(Washington)—The American Federation of Government Employees, the nation’s largest union representing hundreds of thousands of federal labor employees, mourns the loss of former AFGE District 10—which encompasses Texas, Louisiana, Mississippi, and New Mexico—National Vice President Glen J. Peterson.
Peterson was a leading force for federal workers during his more than 40 years with the union. As 10th District national vice president, he worked to increase AFGE’s organizing capabilities. During his 17 years as NVP, Peterson’s district led the union in organizing gains and won the coveted Challenger’s Cup—an award given annually for the highest membership gains—which was subsequently renamed the Peterson Cup.
Peterson was recruited in 1963 as a union organizer while working as a nursing assistant with the Veterans Administration. He worked as a national representative for the 10th District for two years before becoming the national director of organization. Peterson returned to the 10th District in 1973 to serve as the senior national representative, a position he held until running for NVP in 1976.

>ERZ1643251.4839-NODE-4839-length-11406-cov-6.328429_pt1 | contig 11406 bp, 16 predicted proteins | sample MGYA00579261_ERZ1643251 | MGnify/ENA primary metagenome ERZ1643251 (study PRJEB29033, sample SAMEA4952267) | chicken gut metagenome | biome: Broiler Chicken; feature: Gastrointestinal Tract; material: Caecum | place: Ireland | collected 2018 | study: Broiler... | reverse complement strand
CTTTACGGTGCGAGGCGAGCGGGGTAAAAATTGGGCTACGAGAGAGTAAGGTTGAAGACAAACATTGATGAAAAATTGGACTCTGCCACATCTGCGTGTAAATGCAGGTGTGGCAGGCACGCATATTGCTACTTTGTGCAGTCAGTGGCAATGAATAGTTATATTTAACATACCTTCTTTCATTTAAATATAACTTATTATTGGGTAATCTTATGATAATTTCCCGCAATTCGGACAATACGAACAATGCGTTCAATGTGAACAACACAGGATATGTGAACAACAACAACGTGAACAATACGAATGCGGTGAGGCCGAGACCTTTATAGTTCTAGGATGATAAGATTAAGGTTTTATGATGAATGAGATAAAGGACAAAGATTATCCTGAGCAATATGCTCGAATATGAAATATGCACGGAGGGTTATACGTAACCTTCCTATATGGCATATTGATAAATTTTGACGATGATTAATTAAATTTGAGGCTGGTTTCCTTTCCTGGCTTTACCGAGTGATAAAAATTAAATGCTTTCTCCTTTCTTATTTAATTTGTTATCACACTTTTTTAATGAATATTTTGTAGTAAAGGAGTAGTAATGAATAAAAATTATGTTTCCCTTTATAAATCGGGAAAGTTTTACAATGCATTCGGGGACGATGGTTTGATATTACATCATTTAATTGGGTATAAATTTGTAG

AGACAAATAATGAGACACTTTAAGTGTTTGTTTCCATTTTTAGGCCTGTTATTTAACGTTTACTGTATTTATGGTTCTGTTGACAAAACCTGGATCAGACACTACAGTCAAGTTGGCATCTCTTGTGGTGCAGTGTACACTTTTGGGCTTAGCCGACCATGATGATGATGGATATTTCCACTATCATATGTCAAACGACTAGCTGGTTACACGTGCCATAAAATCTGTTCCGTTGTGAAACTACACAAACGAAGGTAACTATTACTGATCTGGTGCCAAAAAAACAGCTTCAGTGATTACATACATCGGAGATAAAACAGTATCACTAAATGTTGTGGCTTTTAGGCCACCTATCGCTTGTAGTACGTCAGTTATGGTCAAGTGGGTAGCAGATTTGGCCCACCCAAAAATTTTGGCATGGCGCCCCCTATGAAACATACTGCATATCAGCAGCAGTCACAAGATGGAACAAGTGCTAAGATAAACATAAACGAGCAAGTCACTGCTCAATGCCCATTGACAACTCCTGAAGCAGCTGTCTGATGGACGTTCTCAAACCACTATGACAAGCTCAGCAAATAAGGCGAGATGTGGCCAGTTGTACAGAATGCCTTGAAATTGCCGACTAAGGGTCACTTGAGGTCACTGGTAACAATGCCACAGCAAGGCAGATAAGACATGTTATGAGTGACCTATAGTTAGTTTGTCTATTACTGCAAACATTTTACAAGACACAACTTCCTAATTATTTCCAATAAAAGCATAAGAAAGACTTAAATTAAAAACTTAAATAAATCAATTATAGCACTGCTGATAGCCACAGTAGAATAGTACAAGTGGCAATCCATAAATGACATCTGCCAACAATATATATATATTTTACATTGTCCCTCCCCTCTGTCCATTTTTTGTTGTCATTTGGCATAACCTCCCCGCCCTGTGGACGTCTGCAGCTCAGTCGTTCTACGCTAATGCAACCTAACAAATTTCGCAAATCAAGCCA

Throughout his life and career, Peterson was highly influential in helping to pass state and federal legislation for federal employees, and often worked closely with prominent political figures. Peterson served as a campaign manager for former U.S. Vice President Hubert Humphrey and former U.S. Senator Ralph Yarborough (D-Texas), and was a labor delegate to three Democratic National Conventions. He also received a Certificate of Appreciation from the State of Texas for his service on Governor Ann Richards’ Task Force on Economic Transition.
“Glen Peterson was an exceptional leader who could very well be credited with the organization of almost every local west of the Mississippi,” said AFGE National President John Gage. “He exemplified what dedication and service truly are, and he shall not be forgotten.”
Peterson, a golden glove boxing champion and U.S. navy veteran, died on July 15, at his home in Boerne, Texas, of lung cancer. He leaves behind his wife, Laverne; sons, Jim and Mark; and four grandchildren.